The Gaokao: Now Available in Braille

Wall Street Journal China Real Time Report - Wed, 04/16/2014 - 21:46
China’s famously difficult college-entrance exam is about to get easier—or at least for one group of test-takers, more accessible.
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All of Australia’s Lavender Not Enough to Satisfy China’s ‘Bobbie Bear’ Appetite

Wall Street Journal China Real Time Report - Wed, 04/16/2014 - 21:17
There’s not a lot of intellectual property sewn up in a teddy bear. That’s an unpleasant lesson that Robert Ravens is having to learn after making one of China’s must-have consumer items.
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China’s Weibo raises $285m in US IPO

FT China Feed - Wed, 04/16/2014 - 21:07
China’s Twitter-like microblogging company sold at its lower end share price as falling technology stocks and competition concerns unsettled investors
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Picture China: Beijing Film Festival, Visit From Syria, Fishing

Wall Street Journal China Real Time Report - Wed, 04/16/2014 - 20:22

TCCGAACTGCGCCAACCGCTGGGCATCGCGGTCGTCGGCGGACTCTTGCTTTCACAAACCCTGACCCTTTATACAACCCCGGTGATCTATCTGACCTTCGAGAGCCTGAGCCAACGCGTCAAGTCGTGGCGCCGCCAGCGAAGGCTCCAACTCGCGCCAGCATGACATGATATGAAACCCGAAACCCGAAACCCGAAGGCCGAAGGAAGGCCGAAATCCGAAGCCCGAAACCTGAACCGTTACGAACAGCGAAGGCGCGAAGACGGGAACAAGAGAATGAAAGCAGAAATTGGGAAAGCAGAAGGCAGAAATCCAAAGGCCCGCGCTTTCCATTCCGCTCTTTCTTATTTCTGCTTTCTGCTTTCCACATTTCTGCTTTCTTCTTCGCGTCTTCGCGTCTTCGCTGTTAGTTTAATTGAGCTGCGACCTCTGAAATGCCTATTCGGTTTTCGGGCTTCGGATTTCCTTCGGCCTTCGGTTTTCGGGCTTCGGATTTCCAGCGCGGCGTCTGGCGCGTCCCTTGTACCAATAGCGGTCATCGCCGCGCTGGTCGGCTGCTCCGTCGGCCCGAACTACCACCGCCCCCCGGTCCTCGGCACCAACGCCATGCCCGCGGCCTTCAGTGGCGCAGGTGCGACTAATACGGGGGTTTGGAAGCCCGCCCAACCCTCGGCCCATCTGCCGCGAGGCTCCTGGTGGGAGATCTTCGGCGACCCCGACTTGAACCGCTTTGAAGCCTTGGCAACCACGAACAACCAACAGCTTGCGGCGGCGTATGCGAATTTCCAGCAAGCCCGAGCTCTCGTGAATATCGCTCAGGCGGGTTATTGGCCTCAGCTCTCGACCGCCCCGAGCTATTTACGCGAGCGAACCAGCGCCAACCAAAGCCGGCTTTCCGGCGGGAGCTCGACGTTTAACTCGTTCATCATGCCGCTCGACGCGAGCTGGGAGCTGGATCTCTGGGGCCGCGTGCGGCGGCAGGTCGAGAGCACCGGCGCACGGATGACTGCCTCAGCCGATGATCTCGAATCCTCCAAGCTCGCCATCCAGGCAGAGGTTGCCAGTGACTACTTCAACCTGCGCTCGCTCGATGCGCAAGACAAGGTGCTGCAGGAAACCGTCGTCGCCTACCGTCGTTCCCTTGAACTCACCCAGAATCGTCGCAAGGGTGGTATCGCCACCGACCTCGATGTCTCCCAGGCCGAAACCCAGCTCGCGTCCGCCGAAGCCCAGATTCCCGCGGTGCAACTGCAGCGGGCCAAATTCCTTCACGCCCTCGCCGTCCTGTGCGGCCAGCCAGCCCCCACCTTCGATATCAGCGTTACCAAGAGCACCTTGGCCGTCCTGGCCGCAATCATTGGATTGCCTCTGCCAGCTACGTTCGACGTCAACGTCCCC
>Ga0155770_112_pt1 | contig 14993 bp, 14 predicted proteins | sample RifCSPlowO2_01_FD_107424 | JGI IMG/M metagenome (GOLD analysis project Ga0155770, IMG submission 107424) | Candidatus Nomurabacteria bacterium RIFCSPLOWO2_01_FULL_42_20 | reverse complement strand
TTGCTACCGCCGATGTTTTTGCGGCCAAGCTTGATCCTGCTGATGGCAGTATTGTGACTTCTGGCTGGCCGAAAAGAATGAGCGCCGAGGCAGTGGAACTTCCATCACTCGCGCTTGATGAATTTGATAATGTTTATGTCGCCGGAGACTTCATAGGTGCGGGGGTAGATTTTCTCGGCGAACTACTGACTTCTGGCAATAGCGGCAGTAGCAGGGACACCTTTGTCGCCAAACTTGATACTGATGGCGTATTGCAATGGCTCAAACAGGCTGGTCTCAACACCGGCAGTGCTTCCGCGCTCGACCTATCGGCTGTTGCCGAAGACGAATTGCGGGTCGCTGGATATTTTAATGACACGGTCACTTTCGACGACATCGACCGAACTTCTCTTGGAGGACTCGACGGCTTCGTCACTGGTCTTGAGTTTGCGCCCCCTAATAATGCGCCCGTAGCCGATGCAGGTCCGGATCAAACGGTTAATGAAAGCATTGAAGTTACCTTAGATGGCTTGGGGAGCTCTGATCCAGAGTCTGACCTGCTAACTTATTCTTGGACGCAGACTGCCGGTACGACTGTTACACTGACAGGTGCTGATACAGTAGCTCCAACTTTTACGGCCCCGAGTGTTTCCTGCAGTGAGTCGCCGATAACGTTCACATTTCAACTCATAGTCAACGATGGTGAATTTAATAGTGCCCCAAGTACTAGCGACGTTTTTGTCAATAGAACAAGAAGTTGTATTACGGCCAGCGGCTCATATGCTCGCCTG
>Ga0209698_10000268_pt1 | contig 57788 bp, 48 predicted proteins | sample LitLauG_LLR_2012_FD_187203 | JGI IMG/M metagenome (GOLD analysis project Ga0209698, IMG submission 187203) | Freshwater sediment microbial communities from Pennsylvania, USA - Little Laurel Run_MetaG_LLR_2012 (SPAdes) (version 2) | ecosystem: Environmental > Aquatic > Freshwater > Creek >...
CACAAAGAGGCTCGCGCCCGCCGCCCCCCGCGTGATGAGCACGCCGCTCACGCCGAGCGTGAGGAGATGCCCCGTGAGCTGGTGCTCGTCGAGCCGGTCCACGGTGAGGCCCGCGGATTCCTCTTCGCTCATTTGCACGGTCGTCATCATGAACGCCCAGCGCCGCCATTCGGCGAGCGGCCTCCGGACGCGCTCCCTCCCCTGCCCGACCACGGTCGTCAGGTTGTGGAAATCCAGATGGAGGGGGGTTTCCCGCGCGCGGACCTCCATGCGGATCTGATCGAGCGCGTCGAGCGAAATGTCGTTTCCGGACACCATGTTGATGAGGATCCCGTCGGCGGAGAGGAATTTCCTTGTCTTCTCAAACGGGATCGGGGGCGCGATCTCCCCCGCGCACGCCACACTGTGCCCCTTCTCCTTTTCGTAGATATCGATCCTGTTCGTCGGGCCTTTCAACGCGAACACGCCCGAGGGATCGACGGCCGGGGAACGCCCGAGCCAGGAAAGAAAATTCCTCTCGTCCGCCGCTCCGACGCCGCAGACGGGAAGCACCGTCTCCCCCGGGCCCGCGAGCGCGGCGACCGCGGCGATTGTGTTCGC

The day's China news in pictures: the 4th International Film Festival is held in Beijing, a Syrian opposition leader shakes hands at the Foreign Ministry, a man fishes next to a lake and more.
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Internationalizing Your China WFOE

China Briefing - Wed, 04/16/2014 - 18:48

Transferring WFOE equity ownership from China to Hong Kong or Singapore may provide greater trade flexibility and tax incentives for China-based enterprises.

The post Internationalizing Your China WFOE appeared first on China Briefing News.

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China’s Cyberporn Crackdown Not Really About Porn

China Digital Times - Wed, 04/16/2014 - 18:22

The National Office Against Pornographic and Illegal Publications, a branch of China’s main media regulator, recently announced a new crackdown on pornographic online content, a measure the Global Times notes is essential for China’s “cyber development”:

Bu Xiting, an official at the Communication University of China, sees the campaign as a sign of the government’s determination to create a healthy cyberspace.

“[It] shows that China is taking an important step toward the rule of law in the virtual world,” Bu said.

He said that as China has built up the biggest population of netizens amid decades of breakneck Internet development, forums, websites and online game ads have wielded bad influences by touting themselves with sexual hype, which is why the government needs to step in.